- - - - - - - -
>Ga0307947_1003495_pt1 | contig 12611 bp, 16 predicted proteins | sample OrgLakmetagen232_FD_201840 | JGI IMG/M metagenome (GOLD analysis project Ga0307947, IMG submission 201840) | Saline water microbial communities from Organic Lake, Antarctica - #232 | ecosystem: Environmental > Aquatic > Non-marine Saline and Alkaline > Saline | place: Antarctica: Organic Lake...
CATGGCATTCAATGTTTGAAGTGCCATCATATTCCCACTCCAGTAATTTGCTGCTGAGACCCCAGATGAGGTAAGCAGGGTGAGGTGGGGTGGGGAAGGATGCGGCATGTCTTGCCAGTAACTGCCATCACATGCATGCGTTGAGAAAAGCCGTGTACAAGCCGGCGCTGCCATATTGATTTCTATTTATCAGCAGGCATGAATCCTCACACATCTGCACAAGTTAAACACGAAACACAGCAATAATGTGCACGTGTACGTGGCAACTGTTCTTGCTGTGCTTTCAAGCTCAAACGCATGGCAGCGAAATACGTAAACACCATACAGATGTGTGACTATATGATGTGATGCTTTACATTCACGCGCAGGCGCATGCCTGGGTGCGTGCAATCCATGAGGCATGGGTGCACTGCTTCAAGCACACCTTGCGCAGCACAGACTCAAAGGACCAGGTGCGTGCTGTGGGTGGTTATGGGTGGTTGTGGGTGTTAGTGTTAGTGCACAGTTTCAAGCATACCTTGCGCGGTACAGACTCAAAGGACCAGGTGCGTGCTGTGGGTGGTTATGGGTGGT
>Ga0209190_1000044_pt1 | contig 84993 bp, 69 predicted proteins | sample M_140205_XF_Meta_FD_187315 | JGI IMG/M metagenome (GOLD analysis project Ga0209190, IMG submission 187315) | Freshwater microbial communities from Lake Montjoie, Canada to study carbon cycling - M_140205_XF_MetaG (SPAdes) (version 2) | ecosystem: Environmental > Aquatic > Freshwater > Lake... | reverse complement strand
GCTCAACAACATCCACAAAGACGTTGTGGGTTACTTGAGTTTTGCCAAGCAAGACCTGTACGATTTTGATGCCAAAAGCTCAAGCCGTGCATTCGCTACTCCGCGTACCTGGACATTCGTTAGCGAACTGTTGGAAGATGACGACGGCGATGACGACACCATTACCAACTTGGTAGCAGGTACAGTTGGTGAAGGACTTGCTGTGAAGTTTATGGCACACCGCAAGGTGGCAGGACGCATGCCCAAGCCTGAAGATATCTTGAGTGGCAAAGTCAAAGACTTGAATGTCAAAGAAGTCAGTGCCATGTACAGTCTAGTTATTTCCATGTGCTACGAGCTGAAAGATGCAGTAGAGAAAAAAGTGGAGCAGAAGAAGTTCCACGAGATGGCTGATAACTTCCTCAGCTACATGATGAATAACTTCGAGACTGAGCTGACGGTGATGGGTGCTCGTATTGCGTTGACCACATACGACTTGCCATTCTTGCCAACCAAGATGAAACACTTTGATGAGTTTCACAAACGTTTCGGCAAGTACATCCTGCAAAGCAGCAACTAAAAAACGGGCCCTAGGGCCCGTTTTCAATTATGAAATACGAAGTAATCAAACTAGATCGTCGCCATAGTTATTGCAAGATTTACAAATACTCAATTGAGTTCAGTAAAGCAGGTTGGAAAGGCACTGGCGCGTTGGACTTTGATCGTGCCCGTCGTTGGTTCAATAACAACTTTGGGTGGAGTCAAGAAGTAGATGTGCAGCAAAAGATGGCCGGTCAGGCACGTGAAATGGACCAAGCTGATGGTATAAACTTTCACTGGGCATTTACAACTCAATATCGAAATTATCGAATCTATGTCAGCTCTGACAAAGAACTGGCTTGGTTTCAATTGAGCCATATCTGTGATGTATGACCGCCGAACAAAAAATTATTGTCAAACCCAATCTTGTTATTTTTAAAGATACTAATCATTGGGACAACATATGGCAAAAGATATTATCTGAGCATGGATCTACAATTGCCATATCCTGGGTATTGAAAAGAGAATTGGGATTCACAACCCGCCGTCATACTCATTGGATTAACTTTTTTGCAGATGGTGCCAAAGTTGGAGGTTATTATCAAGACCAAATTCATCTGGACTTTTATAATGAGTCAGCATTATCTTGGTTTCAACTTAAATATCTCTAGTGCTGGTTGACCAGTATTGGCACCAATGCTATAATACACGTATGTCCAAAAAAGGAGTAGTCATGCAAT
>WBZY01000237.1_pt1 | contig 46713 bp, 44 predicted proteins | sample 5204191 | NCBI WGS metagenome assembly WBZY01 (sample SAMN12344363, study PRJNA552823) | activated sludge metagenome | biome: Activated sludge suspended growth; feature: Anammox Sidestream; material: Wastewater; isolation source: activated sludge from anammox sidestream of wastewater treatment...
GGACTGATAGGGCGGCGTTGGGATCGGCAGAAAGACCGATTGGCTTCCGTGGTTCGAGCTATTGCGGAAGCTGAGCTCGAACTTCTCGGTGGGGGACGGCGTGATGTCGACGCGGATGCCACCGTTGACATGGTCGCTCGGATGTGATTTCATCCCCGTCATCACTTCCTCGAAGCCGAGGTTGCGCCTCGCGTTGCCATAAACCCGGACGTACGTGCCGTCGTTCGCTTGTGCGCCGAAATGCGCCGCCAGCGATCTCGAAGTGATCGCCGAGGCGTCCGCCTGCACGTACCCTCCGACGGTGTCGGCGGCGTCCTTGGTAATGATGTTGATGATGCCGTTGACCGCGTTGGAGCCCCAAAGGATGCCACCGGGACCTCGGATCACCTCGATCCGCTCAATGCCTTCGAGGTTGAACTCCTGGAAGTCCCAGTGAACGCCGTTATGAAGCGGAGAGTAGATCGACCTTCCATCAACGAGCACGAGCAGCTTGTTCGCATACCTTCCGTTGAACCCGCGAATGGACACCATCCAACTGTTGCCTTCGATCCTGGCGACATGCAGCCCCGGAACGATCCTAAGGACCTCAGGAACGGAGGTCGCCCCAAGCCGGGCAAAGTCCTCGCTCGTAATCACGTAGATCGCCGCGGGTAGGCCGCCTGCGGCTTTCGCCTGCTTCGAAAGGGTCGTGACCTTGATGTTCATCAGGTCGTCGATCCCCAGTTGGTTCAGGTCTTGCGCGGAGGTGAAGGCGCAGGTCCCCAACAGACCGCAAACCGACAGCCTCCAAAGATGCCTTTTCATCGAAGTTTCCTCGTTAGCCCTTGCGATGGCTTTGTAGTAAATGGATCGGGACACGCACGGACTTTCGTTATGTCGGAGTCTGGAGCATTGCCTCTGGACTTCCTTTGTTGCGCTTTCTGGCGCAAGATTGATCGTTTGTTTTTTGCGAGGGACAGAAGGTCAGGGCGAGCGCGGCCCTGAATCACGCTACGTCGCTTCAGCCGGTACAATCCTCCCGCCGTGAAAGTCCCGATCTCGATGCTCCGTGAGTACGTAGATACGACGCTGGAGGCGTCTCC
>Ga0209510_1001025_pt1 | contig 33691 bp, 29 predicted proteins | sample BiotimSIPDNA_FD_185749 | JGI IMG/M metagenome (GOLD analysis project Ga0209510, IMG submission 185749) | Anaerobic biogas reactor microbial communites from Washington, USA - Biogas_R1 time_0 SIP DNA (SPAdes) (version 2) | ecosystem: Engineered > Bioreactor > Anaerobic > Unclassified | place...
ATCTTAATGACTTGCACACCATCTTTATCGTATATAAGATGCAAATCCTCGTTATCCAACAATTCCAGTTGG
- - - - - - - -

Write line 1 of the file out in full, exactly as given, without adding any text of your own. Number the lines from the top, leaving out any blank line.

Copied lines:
>Ga0307947_1003495_pt1 | contig 12611 bp, 16 predicted proteins | sample OrgLakmetagen232_FD_201840 | JGI IMG/M metagenome (GOLD analysis project Ga0307947, IMG submission 201840) | Saline water microbial communities from Organic Lake, Antarctica - #232 | ecosystem: Environmental > Aquatic > Non-marine Saline and Alkaline > Saline | place: Antarctica: Organic Lake...